On the other hand, if you have important customers for whom the answers were “false,” you have business that is potentially at higher immediate risk. If your customers see themselves as buying a commodity that is not highly critical to their business, they probably care most about factors that are not hard to duplicate, such as price, delivery, and product specifications. They find it relatively easy to change suppliers because their switching costs are low. They will experience few business disruptions, and are not concerned about having to make new long-term investments or about losing highly valued benefits only available through your company.

Strategies for Protecting Your Customer Base
The key is to focus on ways to increase switching costs and reduce the probability of engaging in unprofitable price wars just to keep your current customers.

  • Determine how customers use your product or service. If customers view your offering as a “commodity,” consider how they buy it, use it, and dispose of it or reorder at the end the usage cycle. Can you link to the customer’s ordering and purchasing procedures? Can you offer innovative solutions for replacing or recycling? These kinds of links can be developed with any customer, whether their current switching costs are high or low.
  • Make sure the company performs at the highest level to meet customer requirements. Consider all sources of value you supply to customers. If they care about delivery, conformity to specifications, and quality, is your company aligned with that? If your company is not performing in all areas to the highest standards, identify ways to enhance and improve performance on all critical factors.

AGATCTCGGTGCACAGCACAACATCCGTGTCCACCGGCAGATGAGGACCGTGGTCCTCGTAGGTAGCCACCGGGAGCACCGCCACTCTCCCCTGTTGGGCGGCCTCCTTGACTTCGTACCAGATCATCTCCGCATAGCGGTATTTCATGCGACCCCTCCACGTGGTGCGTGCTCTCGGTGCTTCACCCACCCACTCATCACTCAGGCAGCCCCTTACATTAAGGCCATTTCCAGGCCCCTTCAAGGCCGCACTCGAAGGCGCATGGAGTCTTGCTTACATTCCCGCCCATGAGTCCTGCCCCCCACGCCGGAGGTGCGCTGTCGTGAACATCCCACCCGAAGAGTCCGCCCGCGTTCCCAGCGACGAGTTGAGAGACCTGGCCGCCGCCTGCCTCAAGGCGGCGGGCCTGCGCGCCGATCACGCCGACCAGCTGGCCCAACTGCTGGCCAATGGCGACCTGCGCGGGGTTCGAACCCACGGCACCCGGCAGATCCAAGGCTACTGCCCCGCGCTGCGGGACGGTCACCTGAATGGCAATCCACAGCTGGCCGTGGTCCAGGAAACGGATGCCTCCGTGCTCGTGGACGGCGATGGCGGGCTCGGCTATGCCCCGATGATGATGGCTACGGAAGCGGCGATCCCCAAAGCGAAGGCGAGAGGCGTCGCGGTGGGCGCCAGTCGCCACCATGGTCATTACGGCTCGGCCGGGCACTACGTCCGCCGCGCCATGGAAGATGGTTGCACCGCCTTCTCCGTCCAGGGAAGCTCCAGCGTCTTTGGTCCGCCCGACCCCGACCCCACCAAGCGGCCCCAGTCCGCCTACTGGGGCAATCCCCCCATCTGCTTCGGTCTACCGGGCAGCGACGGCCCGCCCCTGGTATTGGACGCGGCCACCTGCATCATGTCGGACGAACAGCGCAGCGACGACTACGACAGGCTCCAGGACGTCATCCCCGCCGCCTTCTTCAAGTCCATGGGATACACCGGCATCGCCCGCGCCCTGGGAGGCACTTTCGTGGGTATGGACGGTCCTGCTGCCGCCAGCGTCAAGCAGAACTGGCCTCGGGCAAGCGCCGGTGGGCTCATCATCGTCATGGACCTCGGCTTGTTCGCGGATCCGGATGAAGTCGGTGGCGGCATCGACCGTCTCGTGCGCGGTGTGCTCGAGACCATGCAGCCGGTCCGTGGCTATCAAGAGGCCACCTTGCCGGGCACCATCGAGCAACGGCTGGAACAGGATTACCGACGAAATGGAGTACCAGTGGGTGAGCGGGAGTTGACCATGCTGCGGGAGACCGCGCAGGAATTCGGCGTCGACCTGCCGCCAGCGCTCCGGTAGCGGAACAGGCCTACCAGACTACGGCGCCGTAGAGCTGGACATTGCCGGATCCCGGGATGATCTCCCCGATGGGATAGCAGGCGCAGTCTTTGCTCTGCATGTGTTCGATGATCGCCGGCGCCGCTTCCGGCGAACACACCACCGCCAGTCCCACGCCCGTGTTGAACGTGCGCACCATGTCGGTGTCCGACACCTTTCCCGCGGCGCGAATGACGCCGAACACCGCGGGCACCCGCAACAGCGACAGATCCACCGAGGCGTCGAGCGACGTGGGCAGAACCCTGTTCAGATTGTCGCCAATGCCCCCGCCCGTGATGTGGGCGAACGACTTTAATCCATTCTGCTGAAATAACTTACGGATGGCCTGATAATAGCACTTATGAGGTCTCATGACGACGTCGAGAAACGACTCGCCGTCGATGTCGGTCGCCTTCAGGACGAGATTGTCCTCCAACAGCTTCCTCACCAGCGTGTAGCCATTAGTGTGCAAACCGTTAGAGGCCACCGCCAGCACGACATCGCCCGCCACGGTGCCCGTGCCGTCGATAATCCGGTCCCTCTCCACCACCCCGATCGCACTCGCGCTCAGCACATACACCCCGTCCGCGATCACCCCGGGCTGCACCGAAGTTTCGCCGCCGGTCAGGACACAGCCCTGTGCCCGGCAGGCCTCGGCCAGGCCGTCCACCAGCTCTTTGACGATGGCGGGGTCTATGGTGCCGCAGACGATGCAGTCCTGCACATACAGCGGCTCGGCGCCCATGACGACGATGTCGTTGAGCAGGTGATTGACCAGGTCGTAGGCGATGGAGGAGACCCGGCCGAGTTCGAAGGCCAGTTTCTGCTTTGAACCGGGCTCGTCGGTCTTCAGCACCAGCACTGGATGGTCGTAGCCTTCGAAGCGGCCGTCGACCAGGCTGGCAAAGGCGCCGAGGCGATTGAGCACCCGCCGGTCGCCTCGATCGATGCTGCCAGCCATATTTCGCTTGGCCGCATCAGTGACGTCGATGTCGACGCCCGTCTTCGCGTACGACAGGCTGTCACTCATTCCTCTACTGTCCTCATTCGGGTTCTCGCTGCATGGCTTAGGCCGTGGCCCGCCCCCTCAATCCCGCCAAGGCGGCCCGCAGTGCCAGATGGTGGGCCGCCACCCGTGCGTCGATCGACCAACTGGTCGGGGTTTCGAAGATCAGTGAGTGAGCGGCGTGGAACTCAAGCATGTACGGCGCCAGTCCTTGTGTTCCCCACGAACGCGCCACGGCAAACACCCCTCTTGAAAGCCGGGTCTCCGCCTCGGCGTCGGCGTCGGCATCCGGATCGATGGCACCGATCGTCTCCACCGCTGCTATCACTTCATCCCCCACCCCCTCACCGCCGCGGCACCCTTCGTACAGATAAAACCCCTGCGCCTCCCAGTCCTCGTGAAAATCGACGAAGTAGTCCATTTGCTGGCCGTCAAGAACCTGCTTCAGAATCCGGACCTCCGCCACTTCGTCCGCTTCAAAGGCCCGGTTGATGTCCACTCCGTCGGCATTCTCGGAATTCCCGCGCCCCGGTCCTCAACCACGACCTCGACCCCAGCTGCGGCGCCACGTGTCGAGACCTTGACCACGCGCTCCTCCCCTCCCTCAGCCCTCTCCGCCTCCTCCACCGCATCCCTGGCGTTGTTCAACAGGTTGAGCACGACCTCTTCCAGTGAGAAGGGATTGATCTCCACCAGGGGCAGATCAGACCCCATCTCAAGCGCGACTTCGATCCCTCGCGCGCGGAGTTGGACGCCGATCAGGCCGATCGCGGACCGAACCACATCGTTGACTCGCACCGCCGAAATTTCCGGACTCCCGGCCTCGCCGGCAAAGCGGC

• Make sure the customer is aware of your company’s value. Don’t assume the customer understands the extent to which your company meets and surpasses their requirements with every interaction or order. Arrange a meeting with customer executives to provide an update on what you are doing to help them meet their business requirements.
  • Look for new ways to address your customers’ current business issues and concerns. Ask how you can provide additional value and benefits that will help their business succeed. Take a look at the actions of your sales representatives. Since they are the first line of customer contact, make sure they can serve as genuine business partners in solving problems and advancing the customer goals. Developing innovative approaches that impact business results will differentiate your product or service and will create unexpected value to the customer’s organization. Perhaps your company can offer financial arrangements that will provide a solution to a cash flow problem. Or, come up with ways to help your customers gain competitive advantage in their own markets.

Consider this: Most sales representatives spend far more time researching and preparing for calls with new customers than they do on preparing for calls with existing customers. This is because they believe they “know their customers” and that they have already won their loyalty. In fact, rapidly changing conditions are affecting your existing base just as strongly as they are affecting prospective customers. Maintaining a keen awareness of your current customers’ issues and concerns and taking steps to strengthen your relationships can make the difference between falling behind and continuing to thrive, even in the current hard times.

About the Author(s)

Ed Emde is executive vice president of Wilson Learning Corporation. In his 20-plus years of experience he has consulted with senior executives in major national and global organizations in linking human resource and organizational development initiatives to strategic imperatives and business outcomes. For more information, visit